Contacts
 




Keyword Site Search







E-15 Ruling




The number one public enemy of the two-cycle engine is ethanol. So naturally, a recent decision by the U.S. Environmental Protection Agency (EPA) to approve E-15 fuel, with 15 percent ethanol, serves as a well-justified source of concern for any golf course superintendent and their staff who frequently uses outdoor power equipment like weed whackers and leaf blowers.
Land F/X
Playworld The Cedar Store
Belgard Came America

While the increased use of ethanol in gasoline may be beneficial for the environment, ethanol is detrimental to two-cycle engine equipment.

Currently, most gasoline available at the pump is E-10, which contains 10 percent ethanol. According to the Outdoor Power Equipment Institute (OPEI), more than 200 million pieces of outdoor power equipment have significant risk of operational failure or performance issues if owners fuel their equipment with E-15.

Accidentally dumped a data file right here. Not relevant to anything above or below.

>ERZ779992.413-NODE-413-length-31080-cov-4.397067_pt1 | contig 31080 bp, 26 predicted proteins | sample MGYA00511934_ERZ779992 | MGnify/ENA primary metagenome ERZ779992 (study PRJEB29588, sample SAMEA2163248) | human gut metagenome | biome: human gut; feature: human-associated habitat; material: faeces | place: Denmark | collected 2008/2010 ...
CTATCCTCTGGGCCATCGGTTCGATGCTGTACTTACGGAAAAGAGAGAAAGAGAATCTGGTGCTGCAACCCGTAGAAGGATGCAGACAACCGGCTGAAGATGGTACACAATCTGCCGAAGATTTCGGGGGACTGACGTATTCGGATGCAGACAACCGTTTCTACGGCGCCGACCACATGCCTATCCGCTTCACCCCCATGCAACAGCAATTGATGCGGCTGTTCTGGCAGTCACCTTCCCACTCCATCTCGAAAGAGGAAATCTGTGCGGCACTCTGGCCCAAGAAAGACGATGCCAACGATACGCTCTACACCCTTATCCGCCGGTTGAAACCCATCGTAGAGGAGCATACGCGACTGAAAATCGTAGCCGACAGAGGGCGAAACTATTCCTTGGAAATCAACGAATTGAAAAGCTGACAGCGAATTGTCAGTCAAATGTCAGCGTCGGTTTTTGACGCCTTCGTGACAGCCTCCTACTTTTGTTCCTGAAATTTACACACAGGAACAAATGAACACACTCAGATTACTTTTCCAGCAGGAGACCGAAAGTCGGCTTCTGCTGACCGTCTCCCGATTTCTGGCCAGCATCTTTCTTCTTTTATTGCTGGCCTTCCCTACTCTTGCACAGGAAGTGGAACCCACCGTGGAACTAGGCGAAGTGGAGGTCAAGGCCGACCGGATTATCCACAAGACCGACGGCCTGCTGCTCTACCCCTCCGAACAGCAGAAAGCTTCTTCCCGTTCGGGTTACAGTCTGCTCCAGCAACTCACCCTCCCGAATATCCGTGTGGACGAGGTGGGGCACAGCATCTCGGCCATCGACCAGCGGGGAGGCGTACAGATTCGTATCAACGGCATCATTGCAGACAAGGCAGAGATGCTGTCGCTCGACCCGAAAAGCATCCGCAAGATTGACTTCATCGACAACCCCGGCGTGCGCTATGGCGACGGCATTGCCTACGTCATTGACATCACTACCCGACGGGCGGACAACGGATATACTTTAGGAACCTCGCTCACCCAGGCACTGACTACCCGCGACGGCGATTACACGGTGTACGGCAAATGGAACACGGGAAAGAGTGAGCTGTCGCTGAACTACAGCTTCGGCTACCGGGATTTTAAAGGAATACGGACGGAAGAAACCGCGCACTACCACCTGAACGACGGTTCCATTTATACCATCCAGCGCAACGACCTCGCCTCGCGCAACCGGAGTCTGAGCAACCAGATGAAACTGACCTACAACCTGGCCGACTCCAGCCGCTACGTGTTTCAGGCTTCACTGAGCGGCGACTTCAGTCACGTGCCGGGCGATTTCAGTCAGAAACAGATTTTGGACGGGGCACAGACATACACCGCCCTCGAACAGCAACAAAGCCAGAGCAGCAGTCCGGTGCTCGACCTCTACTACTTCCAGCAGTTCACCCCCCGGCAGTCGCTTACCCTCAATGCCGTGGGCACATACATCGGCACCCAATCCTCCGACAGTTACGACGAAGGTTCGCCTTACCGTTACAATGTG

The affects of ethanol gas begin to occur when the gas is stored in power equipment for an extended period of time. The ethanol in gasoline attracts water from the atmosphere and the two bond together. This ethanol/water mixture separates from the gasoline in a process called ''phase separation.''

When starting a 2-cycle engine, the machine uses the ethanol/water that has separated from the gasoline and does not receive the lubrication that it needs. This can cause hard starting, erratic performance and immediate engine failure.

Ethanol is also a powerful solvent and when separation occurs, it often degrades rubber fuel lines and plastic components causing unnecessary maintenance problems, thus reducing the lifespan of equipment.

With increased ethanol levels available soon at the gas pump, likewise the risk to damage power equipment increases exponentially. In recent years, power equipment dealers have reported that ethanol is one of the top culprits for power equipment failure. Landscape contractors may find themselves having to repair and replace their two-cycle engine equipment more frequently, a process that can be very expensive.


Related Stories




October 20, 2019, 8:07 pm PDT

Website problems, report a bug.
Copyright © 2019 Landscape Communications Inc.
Privacy Policy